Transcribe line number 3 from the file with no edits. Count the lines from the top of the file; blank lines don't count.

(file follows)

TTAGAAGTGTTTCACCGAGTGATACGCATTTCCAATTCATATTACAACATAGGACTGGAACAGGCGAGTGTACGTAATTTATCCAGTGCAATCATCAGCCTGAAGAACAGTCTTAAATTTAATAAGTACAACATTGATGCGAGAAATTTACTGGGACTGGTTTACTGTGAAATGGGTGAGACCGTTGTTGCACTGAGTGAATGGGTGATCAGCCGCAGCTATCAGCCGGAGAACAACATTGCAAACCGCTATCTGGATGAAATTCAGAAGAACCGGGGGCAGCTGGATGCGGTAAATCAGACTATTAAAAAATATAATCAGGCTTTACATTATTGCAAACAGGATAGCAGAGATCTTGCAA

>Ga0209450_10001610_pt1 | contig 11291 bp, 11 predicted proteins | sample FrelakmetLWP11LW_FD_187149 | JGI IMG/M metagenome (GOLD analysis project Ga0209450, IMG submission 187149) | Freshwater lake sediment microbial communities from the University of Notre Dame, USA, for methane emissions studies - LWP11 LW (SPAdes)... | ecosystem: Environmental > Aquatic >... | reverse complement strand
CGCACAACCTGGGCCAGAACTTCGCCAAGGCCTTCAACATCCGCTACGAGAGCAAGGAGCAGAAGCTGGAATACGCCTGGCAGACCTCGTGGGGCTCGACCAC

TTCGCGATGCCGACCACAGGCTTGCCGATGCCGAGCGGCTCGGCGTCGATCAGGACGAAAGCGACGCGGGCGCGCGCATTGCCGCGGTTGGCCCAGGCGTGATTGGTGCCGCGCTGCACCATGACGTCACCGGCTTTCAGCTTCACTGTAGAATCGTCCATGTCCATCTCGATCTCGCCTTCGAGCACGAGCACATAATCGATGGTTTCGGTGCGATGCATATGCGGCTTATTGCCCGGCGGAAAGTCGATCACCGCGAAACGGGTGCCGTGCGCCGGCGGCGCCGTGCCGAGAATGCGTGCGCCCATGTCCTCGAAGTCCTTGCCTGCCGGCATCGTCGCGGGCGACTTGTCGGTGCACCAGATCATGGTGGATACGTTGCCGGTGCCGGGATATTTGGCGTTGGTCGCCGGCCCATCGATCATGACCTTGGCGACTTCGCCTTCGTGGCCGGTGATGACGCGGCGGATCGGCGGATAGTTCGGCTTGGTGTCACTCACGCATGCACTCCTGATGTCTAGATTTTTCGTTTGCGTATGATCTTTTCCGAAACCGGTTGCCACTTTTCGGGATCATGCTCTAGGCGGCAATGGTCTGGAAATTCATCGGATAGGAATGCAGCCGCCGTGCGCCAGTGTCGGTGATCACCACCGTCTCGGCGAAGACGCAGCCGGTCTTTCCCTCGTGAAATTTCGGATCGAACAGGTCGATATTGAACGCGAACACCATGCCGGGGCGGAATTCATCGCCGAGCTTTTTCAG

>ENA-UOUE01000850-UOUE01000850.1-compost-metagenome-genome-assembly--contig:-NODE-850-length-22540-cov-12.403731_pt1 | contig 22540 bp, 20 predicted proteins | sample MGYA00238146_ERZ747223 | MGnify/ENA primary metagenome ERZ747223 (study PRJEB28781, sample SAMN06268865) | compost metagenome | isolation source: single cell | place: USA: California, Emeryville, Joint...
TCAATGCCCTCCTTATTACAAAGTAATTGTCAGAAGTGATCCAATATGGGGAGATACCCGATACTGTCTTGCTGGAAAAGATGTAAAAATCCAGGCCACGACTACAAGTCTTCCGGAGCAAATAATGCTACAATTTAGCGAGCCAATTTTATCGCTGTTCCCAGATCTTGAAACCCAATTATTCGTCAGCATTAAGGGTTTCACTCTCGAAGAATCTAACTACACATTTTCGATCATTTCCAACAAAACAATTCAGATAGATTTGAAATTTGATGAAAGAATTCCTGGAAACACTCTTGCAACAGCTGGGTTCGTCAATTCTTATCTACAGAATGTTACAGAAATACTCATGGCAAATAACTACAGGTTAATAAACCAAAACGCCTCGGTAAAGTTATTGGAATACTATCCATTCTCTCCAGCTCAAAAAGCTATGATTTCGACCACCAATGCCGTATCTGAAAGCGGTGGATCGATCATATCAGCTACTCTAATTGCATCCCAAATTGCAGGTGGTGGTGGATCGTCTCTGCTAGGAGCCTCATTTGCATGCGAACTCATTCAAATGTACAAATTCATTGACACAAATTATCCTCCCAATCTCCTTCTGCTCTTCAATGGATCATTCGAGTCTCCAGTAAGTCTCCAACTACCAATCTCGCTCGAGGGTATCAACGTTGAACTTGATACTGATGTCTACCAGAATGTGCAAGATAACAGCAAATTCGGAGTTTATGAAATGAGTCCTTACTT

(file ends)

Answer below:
CGCACAACCTGGGCCAGAACTTCGCCAAGGCCTTCAACATCCGCTACGAGAGCAAGGAGCAGAAGCTGGAATACGCCTGGCAGACCTCGTGGGGCTCGACCAC